Retail sales grew in the three months to June 2017, with increases across all store types.
According to the latest figures from the Office for National Statistics (ONS), the quantity bought in the second quarter increased by 1.5 per cent. This follows a decline of 1.4 per cent in the first quarter of 2017.
The amount spent also saw growth, increasing by 1.6 per cent on the first quarter in Q2.
Compared with May 2017, the quantity bought rose by 0.6 per cent with non-food stores providing the main contribution.
Average store prices, including fuel, increased by 2.7 per cent on the year, following a 3.2 per cent rise in May 2017. The fall was a result of slowing fuel prices.
Online sales, which excluded fuel, increased by 15.9 per cent year on year and by 1.8 per cent on the month. Online accounted for 16.2 per cent of all retail spending.
In June 2017, the average weekly spending online reached £1.1 billion, an increase of 15.9 per cent compared with the same month last year.
The amount spent online accounted for 16.2 per cent of all retail spending, excluding fuel, compared with 16 per cent in May 2017.
Kate Davies, ONS senior statistician, said: “Today’s retail sales figures show overall growth. A particularly warm June seems to have prompted strong sales in clothing, which has compensated for a decline in food and fuel sales for the month.
“Looking at the quarterly data, the underlying trend as suggested by the three-month on three-month movement is one of growth, following a fall in quarter one, suggesting a relatively flat first half of 2017.”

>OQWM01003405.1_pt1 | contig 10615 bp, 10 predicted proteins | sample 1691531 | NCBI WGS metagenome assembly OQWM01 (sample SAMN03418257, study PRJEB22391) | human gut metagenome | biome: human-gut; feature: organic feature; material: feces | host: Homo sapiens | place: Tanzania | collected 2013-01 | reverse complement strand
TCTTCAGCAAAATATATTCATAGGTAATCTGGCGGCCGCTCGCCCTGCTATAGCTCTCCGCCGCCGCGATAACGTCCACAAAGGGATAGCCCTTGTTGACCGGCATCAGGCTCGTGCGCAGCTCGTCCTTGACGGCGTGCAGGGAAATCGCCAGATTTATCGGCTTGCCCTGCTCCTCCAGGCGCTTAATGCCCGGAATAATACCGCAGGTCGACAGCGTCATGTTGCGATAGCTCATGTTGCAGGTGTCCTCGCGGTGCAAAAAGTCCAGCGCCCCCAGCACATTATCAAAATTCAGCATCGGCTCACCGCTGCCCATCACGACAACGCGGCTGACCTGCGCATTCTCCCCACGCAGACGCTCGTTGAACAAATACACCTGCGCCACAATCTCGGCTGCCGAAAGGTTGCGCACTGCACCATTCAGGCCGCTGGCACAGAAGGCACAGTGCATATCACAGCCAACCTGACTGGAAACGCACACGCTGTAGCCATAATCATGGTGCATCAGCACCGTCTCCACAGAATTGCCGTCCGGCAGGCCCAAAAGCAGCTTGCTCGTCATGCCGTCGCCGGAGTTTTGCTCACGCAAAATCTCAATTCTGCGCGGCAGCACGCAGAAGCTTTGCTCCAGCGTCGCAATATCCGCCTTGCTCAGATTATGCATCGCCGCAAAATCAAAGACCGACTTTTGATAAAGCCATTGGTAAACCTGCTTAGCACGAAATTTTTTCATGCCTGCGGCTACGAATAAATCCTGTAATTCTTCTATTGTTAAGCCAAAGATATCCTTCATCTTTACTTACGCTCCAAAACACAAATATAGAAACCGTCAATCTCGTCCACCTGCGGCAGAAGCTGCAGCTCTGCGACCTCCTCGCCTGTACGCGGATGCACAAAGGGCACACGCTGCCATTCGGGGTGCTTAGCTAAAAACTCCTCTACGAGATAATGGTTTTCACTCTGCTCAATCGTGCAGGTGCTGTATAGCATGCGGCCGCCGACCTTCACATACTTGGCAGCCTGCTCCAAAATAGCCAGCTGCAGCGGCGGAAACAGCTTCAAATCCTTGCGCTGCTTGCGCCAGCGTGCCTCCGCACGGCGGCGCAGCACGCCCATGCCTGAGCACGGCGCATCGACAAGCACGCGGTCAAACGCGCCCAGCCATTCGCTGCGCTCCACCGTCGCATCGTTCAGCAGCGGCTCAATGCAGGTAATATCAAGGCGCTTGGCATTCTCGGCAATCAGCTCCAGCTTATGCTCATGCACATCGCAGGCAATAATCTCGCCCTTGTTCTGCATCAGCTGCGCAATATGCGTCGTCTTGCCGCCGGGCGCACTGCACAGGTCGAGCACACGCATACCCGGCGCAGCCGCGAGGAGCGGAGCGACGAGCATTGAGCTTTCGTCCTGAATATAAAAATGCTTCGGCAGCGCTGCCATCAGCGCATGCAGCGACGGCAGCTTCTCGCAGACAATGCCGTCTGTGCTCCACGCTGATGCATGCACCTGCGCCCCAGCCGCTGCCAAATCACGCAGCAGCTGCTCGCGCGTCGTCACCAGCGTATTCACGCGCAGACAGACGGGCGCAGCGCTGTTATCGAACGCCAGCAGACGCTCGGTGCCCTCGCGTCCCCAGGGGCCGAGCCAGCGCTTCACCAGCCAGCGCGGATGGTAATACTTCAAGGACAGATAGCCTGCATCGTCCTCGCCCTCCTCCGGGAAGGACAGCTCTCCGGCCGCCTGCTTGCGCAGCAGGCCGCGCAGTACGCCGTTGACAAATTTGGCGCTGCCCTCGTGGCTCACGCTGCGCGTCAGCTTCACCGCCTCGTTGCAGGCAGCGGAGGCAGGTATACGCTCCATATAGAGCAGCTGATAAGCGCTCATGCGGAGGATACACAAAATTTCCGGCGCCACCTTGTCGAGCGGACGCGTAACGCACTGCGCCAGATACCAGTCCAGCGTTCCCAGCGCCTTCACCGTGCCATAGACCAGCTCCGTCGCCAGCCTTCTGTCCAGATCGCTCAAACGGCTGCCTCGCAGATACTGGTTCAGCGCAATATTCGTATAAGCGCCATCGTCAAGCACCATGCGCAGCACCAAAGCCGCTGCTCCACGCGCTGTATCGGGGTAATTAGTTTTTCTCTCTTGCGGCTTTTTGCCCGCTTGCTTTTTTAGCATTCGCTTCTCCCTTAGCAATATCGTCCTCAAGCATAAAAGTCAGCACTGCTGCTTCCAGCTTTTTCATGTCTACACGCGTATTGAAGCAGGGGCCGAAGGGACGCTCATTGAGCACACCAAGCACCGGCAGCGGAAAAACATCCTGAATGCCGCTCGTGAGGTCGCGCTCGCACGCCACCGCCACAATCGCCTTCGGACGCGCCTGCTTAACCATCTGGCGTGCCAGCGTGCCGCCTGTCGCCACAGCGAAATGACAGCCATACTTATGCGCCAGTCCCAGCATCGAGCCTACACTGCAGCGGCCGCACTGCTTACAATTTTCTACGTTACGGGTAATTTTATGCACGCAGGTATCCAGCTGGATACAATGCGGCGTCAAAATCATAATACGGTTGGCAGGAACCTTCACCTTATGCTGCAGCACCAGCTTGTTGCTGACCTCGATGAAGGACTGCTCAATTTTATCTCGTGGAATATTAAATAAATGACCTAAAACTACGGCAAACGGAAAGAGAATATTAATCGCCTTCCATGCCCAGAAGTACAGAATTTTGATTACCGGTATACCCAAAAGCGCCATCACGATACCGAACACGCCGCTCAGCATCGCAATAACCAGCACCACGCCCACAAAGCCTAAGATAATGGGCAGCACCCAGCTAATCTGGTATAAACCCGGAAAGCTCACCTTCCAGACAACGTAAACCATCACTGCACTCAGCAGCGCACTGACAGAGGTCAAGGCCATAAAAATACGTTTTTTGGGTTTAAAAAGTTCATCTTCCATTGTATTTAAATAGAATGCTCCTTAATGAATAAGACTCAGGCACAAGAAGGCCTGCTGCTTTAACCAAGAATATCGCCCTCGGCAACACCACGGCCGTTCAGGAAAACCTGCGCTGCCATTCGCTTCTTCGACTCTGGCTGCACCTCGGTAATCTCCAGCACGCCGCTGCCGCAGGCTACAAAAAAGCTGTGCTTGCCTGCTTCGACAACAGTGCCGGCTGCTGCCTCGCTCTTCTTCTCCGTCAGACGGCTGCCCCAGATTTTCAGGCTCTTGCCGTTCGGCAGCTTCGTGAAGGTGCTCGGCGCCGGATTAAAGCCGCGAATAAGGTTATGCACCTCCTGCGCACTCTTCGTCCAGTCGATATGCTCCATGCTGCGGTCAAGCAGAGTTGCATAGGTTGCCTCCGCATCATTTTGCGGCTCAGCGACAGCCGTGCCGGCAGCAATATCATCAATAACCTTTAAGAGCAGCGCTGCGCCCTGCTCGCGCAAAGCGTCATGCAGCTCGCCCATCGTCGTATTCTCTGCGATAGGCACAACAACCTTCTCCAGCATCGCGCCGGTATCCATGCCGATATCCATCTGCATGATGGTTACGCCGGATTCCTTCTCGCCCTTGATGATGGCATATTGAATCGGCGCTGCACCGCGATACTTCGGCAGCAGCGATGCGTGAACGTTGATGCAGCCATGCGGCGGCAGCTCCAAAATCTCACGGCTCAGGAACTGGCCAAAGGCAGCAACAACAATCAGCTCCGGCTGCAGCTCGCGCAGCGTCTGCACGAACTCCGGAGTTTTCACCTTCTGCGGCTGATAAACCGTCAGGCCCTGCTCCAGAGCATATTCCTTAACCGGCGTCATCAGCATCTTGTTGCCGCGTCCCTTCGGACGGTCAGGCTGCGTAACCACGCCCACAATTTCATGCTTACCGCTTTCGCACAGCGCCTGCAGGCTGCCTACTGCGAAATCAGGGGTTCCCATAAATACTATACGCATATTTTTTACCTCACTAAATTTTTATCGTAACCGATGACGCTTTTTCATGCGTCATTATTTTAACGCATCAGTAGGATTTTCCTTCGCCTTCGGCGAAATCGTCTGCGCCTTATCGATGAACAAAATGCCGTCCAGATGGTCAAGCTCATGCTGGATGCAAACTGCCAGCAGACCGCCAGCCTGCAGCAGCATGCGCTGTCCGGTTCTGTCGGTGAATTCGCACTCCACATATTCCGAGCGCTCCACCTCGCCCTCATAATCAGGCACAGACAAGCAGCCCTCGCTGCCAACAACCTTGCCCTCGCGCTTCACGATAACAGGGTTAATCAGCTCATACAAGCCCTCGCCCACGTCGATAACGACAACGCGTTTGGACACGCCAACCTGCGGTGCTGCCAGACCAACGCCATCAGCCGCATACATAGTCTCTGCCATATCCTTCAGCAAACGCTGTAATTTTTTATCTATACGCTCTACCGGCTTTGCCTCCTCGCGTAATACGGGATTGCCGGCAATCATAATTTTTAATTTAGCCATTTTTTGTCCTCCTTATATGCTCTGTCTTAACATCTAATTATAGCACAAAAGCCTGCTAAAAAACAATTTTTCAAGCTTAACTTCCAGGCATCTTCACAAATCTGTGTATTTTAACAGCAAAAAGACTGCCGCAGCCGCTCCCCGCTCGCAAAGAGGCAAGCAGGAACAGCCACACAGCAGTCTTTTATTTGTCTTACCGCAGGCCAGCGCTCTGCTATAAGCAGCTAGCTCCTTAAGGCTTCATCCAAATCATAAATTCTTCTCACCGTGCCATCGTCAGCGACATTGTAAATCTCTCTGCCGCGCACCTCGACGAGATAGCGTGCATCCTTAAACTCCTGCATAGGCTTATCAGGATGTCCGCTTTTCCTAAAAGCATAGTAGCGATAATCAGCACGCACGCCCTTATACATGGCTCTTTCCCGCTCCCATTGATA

Heather Barson, Fujitsu director for retail and hospitality, UK and Ireland, commented: “This uplift in UK sales is just the news retailers needed to hear after a gloomy start to the year. The sunny weather appears to have had notable impact, and so retailers should continue to find ways to keep ahead of trends so that they can meet consumers’ demands.
“While it’s positive to see spending growth increase slightly from previous months, retailers cannot get complacent. If retailers are to continue this progress, they will need to adopt new and agile tactics for attracting tomorrow’s customers. To really stand out, it’ll be more important than ever for retailers to make the in-store experience as seamless as shopping online – this is where smart use of in-store technology can come into its own.
“Our recent Forgotten Shop Floor study found that eight-in-10 consumers report that they would spend more with retailers that have a better technology offering, which means that while high-street stores hold greater opportunities than ever, those unwilling to embrace technological advancements will not reap the rewards. Retailers must be visionary in their use of tech and give shoppers what they want, before they know they want it, just as Henry Ford believed. With customers and competitors poised to move forward, those standing still face a worrying prospect – being the next generation of retailers to be pushed out of the high street for good.”
Gill Holloway, sales director of Insight UK, added: “It’s been a tough year for British retailers, so it’s great to see it’s not just the temperature that’s picked up in June. The retail landscape is an incredibly competitive and often volatile space. Life used to be simpler, customers wanted good customer service, a decent look at the products on sale and a relatively pain-free transaction. On the flipside, retailers would measure by footfall and the number of items per transaction. Now, the personalised experience online retailers are able to bring has put traditional retailers to the test.
“With this new world comes huge opportunities, and it’s data that will help struggling retailers cross the digital divide. Online natives have been born into a world where they’re able to know exactly who their audience is, how they behave on their website and even how they browse between competitors. This has challenged retailers to look for new ways to get to know their customers.
“Physical stores can offer something online will always struggle with, an experience with a real human face, and utilising data collection points in store will see them capitalise on that advantage.”